White House adviser: United States wants China trade deal as talks resume

Donald Trump criticises China for being 'spoiled' on trade, Wall Street turns negative

The China-U.S. conflict is about much more than trade

The administration is considering whether to ease up on one of China's largest telecommunications companies, ZTE, in exchange for China agreeing to buy more US products and lift its own restrictions on USA agriculture, people familiar with the deliberations said.

Branstad, who was present at the meeting, said the Chinese appeared to be "taken back" by the significance of the list.

ZTE may return to normal operations within the coming weeks following the seven-year export ban it received last month.

The US initially fined ZTE $1.19 million in March 2017 for violating sanctions against Iran and North Korea. "We'd like to see China being just as open as the United States", Branstad said. Commerce Secretary Wilbur Ross said much the same on Monday. "President Trump expects [Commerce Secretary Wilbur] Ross to exercise his independent judgment, consistent with applicable laws and regulations, to resolve the regulatory action involving ZTE quickly based on its facts".

But in a surprise tweet Sunday, the president held out the possibility of a reversal for the company.

At the White House, spokesman Raj Shah said Mr. Trump's request for Ross to reexamine the issue was part of a "give and take" with the Chinese. The Trump administration said ZTE had broken its agreement to punish employees who violated U.S. sanctions against North Korea and Iran.

"At the moment, the market is breathing a sigh of relief that some of the fears over tariffs and inflation, in particular, have not been realized", said Mike Baele, managing director at U.S. Bank Private Client Wealth Management in Portland, Oregon. Given past vows to stop the flow of U.S.jobs to China and what he has called unfair trade practices, Mr. Trump's seeming concern about Chinese jobs was something of a backflip.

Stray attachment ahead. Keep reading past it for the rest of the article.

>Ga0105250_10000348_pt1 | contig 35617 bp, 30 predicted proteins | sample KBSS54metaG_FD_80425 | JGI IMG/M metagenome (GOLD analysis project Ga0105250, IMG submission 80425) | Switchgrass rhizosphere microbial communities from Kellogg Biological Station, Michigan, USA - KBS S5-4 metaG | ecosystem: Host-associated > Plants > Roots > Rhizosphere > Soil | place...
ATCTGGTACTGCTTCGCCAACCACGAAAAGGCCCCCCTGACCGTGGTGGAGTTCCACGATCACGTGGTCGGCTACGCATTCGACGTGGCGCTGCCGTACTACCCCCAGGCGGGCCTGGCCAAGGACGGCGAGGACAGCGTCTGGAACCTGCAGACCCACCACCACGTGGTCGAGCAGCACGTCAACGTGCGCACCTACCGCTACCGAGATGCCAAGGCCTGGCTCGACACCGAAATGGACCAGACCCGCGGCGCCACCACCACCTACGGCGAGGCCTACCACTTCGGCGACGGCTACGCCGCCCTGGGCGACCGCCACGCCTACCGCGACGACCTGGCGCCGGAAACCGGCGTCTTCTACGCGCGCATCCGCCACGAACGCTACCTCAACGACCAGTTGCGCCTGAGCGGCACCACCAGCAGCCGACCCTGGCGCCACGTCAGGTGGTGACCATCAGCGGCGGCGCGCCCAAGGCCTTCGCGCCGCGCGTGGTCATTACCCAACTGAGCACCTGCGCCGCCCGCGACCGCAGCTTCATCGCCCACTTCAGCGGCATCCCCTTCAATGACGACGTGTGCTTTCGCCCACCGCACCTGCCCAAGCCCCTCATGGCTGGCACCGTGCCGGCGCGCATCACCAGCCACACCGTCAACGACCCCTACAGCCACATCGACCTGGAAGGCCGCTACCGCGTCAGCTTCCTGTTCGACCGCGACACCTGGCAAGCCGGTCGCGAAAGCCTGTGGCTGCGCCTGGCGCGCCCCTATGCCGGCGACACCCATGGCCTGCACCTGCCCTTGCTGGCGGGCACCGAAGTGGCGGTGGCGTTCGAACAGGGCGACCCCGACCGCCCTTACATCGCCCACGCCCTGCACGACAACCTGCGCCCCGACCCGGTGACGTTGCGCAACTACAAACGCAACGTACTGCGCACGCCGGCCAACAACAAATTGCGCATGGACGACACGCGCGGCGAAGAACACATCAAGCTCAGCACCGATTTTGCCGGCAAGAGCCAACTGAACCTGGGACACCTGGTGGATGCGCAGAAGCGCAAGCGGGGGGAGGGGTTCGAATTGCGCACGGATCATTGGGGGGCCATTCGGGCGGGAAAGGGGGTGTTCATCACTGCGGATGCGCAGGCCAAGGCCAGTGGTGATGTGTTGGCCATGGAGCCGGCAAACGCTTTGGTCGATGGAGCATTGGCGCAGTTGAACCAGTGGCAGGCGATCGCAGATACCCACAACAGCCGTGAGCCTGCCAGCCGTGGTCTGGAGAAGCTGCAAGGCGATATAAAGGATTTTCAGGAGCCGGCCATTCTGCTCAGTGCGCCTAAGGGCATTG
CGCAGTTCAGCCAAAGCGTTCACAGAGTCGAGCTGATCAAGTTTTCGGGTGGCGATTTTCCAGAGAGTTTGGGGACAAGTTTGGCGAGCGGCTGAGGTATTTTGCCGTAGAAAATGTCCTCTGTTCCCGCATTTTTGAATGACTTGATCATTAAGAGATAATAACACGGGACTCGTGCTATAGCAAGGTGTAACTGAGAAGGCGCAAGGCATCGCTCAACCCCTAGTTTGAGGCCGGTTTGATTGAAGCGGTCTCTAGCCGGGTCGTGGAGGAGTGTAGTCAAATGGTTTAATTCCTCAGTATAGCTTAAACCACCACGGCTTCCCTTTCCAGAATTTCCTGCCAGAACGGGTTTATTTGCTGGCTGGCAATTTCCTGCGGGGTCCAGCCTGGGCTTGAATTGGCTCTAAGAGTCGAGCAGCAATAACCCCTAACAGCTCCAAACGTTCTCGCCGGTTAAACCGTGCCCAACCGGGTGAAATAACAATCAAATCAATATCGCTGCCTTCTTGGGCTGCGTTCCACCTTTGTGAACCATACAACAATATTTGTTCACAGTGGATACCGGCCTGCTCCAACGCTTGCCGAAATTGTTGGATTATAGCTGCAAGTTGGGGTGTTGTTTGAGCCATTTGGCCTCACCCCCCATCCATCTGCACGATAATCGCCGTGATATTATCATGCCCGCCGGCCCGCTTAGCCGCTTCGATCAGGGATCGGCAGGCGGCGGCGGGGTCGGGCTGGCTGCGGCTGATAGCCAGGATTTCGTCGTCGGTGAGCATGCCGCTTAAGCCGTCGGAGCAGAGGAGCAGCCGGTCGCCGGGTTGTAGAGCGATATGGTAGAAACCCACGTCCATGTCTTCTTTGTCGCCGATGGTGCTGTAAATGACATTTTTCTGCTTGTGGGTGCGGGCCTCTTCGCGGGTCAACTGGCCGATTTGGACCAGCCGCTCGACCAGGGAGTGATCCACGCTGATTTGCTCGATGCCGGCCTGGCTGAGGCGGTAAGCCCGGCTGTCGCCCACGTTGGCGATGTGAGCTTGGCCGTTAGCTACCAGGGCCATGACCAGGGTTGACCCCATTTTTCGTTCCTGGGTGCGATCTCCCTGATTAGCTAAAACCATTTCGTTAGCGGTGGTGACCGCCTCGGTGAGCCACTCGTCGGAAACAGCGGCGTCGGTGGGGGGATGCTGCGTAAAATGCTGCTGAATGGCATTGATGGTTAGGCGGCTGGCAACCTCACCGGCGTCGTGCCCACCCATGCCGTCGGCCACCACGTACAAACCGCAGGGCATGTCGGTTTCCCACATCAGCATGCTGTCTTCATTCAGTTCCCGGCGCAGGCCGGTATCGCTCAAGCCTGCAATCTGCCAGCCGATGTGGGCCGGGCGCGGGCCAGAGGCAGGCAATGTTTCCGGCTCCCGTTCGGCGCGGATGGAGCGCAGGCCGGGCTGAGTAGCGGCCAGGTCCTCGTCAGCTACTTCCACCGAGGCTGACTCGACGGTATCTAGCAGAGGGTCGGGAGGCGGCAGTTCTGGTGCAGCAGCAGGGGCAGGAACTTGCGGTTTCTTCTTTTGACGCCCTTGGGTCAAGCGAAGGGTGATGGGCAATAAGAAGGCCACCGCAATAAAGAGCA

An agreement could not be reached on the demands by the United States, and talks are to resume in Washington.

But both Republican and Democratic lawmakers have expressed concerns that Chinese telecom companies such as ZTE have ties to the Chinese government and pose a cyberespionage threat as they move into the US market.

"Any telecom firm in #China can be forced to act as a tool of Chinese espionage without a court order or other review process", Rubio said. "We want to see these things happen sooner than later", he said at a conference in Tokyo. "But before it's even implemented, the president backs off".

And so investors breathed a sigh of relief after Trump's tweet, buying stock Monday in Maynard, Massachusetts-based optical components maker Acacia Communications, which a year ago collected 30 percent of its revenue from ZTE; San Jose-based optical communications company Oclaro; and Sunnyvale, California-based fiber optic cable manufacturer Finisar. "The Pentagon even stopped selling its phones in its bases. What happened to America First?"

Global shares were mixed in muted trading Tuesday amid continuing uncertainty over trade tensions between China and the U.S. Investors were watching for U.S. retail sales data due out later in the day.

President Donald Trump has insisted that the countries reduce the $370 billion trade deficit with China by $200 billion.

"Too many jobs in China lost", Trump tweeted. "Commerce Department has been instructed to get it done!"

"The United States and China are the two biggest economies in the world".

Gaming company stocks jumped as the U.S. Supreme Court paved the way for states to legalize sports betting. They have been making hundreds of billions of dollars a year from the US, for many years. This had a significant impact on the company, said to be the fourth largest smartphone vendor in the US before the ban, as it relies heavily on supplies from USA corporations such as Qualcomm and Intel.

China on Monday welcomed President Trump's comments.

Foreign Ministry. "We are now in close communication over details of the implementation".

Information for this article was contributed by Ana Swanson and Keith Bradsher of The New York Times and by staff members of The Associated Press.

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